Midbrain organoids developed for automated chemical screening
Researchers have used small molecule neural precursor cells to develop midbrain organoids that enable drug effects to be assessed in a complex cell environment.
A team of scientists at the Max Planck Institute for Molecular Biomedicine in Münster, Germany, has succeeded in using human cells to produce midbrain organoids in a fully automated process. The scientists say such organoids can be produced, grown and analysed in detail within a high-throughput workflow.
“Organoids grow and mature into a tissue aggregate from iPSCs or tissue-specific precursor cells in a self-organising manner, just as would happen in the human body,” explained Jan Bruder, the lead researcher. “Organoids are more complex, can more fully mimic the characteristic physiological properties of the tissue and thus offer several functional advantages over traditional models.”
The team made significant advances in organoid generation and analysis, which make their discoveries suitable for implementing into large-scale research such as high-throughput drug discovery. First was devising a strategy that created mid-brain organoids from small molecule neural precursor cells (smNPCs), which have the ability to generate all the relevant mid-brain cells more quickly and with greater reproducibility, than current methods. Of specific importance is the generation of dopamine-producing neurons, which are precisely the nerve cells that die first in the brains of Parkinson’s patients.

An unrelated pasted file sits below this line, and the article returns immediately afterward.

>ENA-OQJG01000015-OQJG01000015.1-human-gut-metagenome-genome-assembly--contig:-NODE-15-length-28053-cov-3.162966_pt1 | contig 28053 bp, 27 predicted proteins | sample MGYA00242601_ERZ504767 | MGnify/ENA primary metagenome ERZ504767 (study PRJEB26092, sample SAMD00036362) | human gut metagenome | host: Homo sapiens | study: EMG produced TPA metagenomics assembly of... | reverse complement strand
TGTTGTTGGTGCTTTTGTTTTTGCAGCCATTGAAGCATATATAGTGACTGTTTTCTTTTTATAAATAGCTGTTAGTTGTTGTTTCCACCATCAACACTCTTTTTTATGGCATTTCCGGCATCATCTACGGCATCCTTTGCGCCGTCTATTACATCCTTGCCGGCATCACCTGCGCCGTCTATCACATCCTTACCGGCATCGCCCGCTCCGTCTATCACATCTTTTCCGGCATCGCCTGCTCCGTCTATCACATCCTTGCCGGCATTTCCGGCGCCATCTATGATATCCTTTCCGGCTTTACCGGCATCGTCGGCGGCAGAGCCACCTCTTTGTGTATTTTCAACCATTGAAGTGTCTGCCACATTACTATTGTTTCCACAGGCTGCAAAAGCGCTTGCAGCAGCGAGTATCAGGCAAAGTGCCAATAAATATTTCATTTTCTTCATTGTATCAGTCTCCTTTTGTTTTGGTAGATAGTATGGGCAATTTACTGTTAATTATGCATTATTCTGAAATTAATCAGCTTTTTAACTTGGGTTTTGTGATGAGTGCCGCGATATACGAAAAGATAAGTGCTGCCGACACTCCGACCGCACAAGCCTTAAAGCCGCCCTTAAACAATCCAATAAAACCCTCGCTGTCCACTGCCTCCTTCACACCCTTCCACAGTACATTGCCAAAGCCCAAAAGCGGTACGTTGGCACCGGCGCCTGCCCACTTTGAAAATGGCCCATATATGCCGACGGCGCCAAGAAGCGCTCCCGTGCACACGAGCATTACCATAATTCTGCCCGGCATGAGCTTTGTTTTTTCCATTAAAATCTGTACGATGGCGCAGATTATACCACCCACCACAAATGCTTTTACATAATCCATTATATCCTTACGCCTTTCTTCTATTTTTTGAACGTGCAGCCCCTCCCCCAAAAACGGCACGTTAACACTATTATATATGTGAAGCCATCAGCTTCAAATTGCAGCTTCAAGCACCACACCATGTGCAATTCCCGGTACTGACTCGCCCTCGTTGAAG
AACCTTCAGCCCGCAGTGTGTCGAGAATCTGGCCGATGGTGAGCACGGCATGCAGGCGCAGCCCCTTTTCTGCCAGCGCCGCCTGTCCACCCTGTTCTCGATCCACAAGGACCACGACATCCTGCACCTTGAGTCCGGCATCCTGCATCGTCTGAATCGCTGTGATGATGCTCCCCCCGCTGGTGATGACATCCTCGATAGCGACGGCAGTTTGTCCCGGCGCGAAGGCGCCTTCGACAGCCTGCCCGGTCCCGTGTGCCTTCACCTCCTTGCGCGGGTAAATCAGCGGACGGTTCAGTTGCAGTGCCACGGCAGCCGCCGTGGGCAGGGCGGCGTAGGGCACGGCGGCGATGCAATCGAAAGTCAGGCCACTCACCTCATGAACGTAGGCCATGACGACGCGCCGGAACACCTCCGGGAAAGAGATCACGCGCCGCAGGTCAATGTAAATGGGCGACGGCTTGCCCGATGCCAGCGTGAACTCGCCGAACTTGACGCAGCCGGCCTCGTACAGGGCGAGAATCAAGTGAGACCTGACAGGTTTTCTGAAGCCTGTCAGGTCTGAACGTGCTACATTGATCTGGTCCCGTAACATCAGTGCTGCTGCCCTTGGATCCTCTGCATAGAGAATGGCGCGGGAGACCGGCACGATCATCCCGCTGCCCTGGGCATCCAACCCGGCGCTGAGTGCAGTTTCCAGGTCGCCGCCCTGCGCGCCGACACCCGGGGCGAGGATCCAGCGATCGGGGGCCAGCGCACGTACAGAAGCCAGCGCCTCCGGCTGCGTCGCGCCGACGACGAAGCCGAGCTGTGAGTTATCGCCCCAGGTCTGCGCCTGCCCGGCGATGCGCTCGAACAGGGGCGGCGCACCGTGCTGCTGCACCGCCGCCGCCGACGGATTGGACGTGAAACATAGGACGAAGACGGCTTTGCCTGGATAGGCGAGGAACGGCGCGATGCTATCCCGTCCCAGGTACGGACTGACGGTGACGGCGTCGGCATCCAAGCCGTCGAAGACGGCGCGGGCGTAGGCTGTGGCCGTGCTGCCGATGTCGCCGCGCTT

“Instead of growing midbrain neurons from iPSCs over one or two months, we used smNPCs. This allowed us to obtain dopamine-producing nerve cells within two weeks,” said Henrik Renner, lead author of the study. The second advancement was demonstrating that organoid production could be accomplished with automated pipetting robots to produce large quantities of organoids from the smNPCs in a reproducible manner.
“The midbrain organoids from smNPCs are not only highly homogeneous,” said Renner, “they also exhibit significant characteristics of the human midbrain and aggregate-wide spontaneous, synchronised neural activity, similar to developing human nerve tissue.”
The third improvement was automation of the analysis, where the research team consistently relied on robotics. “We developed a protocol that allowed us to examine the organoids in their entirety in an automated manner by targeting specific proteins throughout the organoid with antibodies and then using florescence microscopy to capture the images,” said Renner.
The researchers say the advantage of this method is that individual cell subtypes can be measured in a high-throughput compatible system. Thus, for the first time, drug effects can be assessed on a single-cell level within a complex 3D cell environment in a fully automated high-throughput workflow.
“The combination of production and analysis of organoids in one and the same culture format, in which all steps are seamlessly intertwined, is a significant step forward,” emphasised Bruder.
The study was published in eLife.